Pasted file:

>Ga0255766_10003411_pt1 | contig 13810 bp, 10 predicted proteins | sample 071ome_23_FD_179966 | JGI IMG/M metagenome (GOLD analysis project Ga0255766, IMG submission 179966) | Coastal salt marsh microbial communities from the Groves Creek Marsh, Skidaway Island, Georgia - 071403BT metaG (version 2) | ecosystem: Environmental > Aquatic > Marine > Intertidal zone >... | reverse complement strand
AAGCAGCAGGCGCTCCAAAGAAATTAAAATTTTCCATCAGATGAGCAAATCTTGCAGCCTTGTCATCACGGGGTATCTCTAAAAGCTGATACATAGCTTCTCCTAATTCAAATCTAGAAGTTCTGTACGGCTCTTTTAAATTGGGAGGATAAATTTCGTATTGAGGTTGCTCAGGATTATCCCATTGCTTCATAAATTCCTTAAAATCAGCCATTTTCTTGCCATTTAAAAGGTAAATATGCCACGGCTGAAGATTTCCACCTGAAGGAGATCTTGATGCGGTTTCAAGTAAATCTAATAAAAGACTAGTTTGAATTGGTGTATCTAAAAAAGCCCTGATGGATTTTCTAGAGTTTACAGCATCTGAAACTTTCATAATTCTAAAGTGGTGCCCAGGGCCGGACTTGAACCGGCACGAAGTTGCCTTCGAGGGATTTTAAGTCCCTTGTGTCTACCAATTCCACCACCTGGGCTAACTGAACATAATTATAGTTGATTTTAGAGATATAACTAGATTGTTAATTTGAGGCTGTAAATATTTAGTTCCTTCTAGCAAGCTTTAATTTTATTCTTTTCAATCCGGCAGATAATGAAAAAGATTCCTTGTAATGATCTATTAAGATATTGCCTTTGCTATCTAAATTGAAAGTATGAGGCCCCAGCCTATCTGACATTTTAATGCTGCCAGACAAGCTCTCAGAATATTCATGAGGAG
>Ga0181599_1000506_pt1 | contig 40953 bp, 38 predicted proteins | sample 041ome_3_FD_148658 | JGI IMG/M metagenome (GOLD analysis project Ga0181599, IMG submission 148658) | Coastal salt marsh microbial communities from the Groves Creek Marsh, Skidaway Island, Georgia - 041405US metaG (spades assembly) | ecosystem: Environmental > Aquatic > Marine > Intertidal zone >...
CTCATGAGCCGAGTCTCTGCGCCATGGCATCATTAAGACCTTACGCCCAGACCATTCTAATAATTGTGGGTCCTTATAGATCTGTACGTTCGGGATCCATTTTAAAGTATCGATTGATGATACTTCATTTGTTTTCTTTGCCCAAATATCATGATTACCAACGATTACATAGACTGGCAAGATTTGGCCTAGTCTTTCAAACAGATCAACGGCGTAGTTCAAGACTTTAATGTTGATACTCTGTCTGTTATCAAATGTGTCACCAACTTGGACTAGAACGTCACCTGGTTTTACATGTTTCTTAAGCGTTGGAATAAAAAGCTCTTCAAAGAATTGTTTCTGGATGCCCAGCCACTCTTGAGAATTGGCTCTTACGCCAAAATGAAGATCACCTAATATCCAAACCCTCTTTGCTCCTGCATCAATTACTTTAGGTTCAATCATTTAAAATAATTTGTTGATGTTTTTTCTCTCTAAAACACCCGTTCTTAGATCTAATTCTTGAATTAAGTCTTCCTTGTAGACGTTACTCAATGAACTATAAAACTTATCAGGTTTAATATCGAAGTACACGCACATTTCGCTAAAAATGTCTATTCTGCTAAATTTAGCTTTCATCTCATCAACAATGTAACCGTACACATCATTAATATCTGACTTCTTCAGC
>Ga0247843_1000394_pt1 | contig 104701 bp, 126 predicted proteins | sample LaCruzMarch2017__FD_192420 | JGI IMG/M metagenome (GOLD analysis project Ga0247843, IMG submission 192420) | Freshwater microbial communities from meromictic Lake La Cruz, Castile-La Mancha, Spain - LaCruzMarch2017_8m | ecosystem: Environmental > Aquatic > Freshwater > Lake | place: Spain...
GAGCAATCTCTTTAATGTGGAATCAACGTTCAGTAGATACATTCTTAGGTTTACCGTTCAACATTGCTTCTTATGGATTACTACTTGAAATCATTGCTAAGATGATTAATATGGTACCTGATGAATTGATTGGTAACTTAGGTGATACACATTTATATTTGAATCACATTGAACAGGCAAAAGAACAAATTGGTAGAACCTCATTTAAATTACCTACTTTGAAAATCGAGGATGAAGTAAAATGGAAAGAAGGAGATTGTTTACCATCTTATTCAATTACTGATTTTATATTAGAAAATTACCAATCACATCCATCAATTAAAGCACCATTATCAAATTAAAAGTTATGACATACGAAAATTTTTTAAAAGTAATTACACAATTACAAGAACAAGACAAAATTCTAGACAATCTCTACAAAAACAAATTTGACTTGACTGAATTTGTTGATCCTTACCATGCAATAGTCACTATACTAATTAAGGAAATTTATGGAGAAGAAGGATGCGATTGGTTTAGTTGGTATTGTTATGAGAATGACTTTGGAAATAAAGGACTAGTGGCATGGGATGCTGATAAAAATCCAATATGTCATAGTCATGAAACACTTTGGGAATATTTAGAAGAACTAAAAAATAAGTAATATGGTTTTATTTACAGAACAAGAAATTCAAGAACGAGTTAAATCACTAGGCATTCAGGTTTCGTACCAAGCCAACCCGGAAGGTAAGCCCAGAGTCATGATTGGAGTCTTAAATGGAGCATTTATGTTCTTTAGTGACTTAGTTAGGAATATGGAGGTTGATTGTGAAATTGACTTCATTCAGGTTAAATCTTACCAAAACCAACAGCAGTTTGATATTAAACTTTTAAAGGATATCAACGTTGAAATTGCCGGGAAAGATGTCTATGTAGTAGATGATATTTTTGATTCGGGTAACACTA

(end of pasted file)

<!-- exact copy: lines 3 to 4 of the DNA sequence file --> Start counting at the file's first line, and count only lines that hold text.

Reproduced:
>Ga0181599_1000506_pt1 | contig 40953 bp, 38 predicted proteins | sample 041ome_3_FD_148658 | JGI IMG/M metagenome (GOLD analysis project Ga0181599, IMG submission 148658) | Coastal salt marsh microbial communities from the Groves Creek Marsh, Skidaway Island, Georgia - 041405US metaG (spades assembly) | ecosystem: Environmental > Aquatic > Marine > Intertidal zone >...
CTCATGAGCCGAGTCTCTGCGCCATGGCATCATTAAGACCTTACGCCCAGACCATTCTAATAATTGTGGGTCCTTATAGATCTGTACGTTCGGGATCCATTTTAAAGTATCGATTGATGATACTTCATTTGTTTTCTTTGCCCAAATATCATGATTACCAACGATTACATAGACTGGCAAGATTTGGCCTAGTCTTTCAAACAGATCAACGGCGTAGTTCAAGACTTTAATGTTGATACTCTGTCTGTTATCAAATGTGTCACCAACTTGGACTAGAACGTCACCTGGTTTTACATGTTTCTTAAGCGTTGGAATAAAAAGCTCTTCAAAGAATTGTTTCTGGATGCCCAGCCACTCTTGAGAATTGGCTCTTACGCCAAAATGAAGATCACCTAATATCCAAACCCTCTTTGCTCCTGCATCAATTACTTTAGGTTCAATCATTTAAAATAATTTGTTGATGTTTTTTCTCTCTAAAACACCCGTTCTTAGATCTAATTCTTGAATTAAGTCTTCCTTGTAGACGTTACTCAATGAACTATAAAACTTATCAGGTTTAATATCGAAGTACACGCACATTTCGCTAAAAATGTCTATTCTGCTAAATTTAGCTTTCATCTCATCAACAATGTAACCGTACACATCATTAATATCTGACTTCTTCAGC